City Councilman W. Wilson Goode Jr. today will ask his colleagues to give a second chance to one of the losing bidders for a casino in Philadelphia.
Goode wants Council to approve a resolution demanding that the state Gaming Control Board reverse its decision to award two gaming licenses here.
The proposed resolution says the board should make a new decision that "reflects the diversity" required by the state law that legalized slot-machine gambling.
The resolution, which does not compel any action, also cites one of three failed casino applicants, the Pennsylvania Partnership Group, as "an extremely diverse cadre of Philadelphia-based business owners and investors."
That group, which applied with Planet Hollywood under the name "Riverwalk" for a casino at the city-owned site at Delaware Avenue and Spring Garden Street, has appealed the Gaming Control Board's December decision.
The state Supreme Court will hear that appeal on May 15.
Goode said he supports the Riverwalk appeal because the local investors group was controlled by minorities who had a controlling stake in the venture.
"Clearly the best way to ensure diversity is to go with the proposal that already shows the most minority participation," he said.
Goode said he expects to have the votes to pass the resolution.
Council has passed several challenges to the Gaming Control Board's decision to license two casinos on the Delaware riverfront, Foxwoods in South Philly and SugarHouse in Fishtown.
Council has filed its own appeal to the state Supreme Court and also approved a referendum for the May 15 ballot asking voters where casinos should be built. The state Supreme Court recently knocked that issue off the ballot at the request of the Gaming Control Board, which complained that it conflicted with state law.
Mayor Street, who has cautioned Council on those moves, yesterday said he didn't have a problem with Goode's resolution.
Street endorsed the Riverwalk application just before the Gaming Control Board selected Foxwoods and SugarHouse, which the city had ranked as the worst proposed casino sites.
Bill Miller, one of the Riverwalk investors, yesterday lashed out again at the Gaming Control Board's decisions, saying that it favored the politically connected and made sure "the wealthy got wealthier." Miller conceded his group was laden with its own political connections.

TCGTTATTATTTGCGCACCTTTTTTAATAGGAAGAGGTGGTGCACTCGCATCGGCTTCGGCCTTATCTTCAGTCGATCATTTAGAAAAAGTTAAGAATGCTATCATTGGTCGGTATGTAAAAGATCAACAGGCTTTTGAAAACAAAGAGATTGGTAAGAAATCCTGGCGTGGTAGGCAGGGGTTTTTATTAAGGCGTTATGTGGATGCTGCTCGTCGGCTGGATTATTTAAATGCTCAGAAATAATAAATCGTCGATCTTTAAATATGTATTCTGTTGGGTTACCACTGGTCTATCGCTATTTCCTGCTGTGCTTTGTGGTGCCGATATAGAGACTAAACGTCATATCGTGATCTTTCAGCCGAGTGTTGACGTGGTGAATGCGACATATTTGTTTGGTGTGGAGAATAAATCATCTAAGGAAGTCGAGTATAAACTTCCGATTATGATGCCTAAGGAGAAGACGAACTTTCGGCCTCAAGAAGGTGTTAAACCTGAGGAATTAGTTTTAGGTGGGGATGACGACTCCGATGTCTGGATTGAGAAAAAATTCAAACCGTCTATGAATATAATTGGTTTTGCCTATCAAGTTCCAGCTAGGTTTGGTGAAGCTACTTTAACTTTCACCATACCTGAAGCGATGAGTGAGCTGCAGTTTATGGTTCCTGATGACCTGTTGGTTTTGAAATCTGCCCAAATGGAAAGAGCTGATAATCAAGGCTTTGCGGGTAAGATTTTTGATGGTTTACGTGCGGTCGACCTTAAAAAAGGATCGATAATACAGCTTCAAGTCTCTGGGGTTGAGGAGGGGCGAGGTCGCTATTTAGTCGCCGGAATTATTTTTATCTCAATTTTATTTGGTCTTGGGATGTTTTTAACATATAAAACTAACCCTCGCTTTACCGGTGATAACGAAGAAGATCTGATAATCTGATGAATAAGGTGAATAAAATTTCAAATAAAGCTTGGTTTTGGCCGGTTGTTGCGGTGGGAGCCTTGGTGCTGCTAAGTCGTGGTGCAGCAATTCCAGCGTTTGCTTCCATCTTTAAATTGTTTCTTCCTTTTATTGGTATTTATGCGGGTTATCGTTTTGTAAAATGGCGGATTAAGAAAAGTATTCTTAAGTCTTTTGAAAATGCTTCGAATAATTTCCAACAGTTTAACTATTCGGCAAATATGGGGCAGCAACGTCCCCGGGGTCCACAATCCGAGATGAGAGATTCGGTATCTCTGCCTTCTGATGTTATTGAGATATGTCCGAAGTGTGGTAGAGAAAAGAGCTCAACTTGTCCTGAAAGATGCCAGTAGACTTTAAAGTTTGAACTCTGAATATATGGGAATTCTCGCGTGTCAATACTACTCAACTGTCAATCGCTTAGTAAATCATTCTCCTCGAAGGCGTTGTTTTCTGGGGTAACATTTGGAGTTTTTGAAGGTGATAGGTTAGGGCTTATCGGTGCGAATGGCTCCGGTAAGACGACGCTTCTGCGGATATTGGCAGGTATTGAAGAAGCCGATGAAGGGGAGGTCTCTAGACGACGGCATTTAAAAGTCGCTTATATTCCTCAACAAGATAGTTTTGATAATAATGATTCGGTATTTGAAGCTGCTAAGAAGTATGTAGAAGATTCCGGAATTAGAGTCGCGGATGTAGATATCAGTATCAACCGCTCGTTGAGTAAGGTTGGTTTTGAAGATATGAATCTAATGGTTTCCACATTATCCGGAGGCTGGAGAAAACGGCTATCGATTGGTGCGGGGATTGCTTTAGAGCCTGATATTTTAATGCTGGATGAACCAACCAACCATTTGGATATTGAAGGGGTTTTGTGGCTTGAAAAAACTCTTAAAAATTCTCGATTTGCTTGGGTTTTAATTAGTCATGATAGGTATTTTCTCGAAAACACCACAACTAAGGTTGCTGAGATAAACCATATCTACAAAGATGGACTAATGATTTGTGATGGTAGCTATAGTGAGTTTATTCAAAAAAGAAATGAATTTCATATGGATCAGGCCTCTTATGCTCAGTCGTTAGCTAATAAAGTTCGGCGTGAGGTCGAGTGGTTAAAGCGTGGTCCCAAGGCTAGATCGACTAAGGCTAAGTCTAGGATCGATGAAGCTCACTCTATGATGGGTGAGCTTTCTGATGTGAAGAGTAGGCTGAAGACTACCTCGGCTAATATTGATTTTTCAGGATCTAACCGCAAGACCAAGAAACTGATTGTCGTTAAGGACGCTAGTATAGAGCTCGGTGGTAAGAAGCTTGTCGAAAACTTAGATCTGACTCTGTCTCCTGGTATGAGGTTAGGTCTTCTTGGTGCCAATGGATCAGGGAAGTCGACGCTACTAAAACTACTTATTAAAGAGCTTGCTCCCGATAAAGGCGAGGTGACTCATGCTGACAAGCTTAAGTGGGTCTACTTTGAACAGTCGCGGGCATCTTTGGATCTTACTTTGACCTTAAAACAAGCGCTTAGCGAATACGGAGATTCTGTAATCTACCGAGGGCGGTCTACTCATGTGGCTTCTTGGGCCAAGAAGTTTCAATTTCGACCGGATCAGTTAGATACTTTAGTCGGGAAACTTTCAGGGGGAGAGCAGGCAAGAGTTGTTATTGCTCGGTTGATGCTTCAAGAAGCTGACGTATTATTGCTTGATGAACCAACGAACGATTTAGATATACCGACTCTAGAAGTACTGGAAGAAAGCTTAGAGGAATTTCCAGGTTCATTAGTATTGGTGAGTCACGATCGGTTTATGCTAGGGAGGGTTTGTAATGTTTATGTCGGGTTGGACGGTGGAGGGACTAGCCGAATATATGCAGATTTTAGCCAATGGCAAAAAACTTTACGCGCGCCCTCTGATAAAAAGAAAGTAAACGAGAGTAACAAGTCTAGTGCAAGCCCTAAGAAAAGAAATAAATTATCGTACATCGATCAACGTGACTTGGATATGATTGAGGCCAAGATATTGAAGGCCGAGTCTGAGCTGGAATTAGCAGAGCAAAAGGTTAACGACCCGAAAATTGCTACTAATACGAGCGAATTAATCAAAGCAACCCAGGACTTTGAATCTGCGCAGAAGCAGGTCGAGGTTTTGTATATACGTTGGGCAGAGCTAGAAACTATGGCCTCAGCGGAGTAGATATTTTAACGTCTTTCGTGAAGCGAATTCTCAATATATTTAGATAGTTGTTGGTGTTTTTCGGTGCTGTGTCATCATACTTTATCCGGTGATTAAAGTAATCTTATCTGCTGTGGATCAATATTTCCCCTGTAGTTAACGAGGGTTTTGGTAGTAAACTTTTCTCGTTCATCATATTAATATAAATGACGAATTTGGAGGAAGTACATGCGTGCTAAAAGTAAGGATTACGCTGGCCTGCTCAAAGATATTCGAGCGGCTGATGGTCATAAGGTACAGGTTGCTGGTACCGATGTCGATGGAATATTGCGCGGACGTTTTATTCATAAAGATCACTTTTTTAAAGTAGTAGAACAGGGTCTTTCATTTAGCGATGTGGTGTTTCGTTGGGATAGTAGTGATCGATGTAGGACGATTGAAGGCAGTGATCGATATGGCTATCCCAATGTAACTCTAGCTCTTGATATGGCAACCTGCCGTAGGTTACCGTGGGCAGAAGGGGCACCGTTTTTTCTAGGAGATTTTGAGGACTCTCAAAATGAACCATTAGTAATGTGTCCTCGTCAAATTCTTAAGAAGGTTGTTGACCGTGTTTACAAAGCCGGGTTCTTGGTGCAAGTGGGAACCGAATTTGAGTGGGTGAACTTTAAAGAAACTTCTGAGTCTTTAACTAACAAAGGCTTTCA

"Ultimately we didn't get a license," he said. "Their political clout obviously was more important than ours."
Miller has also asked state Rep. Harold James of Southwest Philadelphia, chairman of the new state House Gaming Oversight Committee, to hold hearings on whether the Gaming Control Board's decision adequately considered diversity in investors.
James yesterday said that he was considering the request.
Doug Harbach, a spokesman for the Gaming Control Board, yesterday responded to Goode's proposed resolution by saying, "Riverwalk has already taken the correct route if they feel the board's decision is incorrect by appealing to the [state] Supreme Court. However, we believe our decisions will be upheld by that court and these casinos will be built in the locations selected."
Foxwoods, which hopes to start construction on Columbus Boulevard at Reed Street this summer, held a "vendor fair" yesterday to explain how would-be builders can get approved by the state to work on the project.
Several minority- and female-owned firms attended, according to Foxwoods spokeswoman Maureen Garrity. The Mashantucket Pequot Tribal Nation of Connecticut, a partner in the project, is 100 percent minority while the local investor group is "40 percent diverse," Garrity added.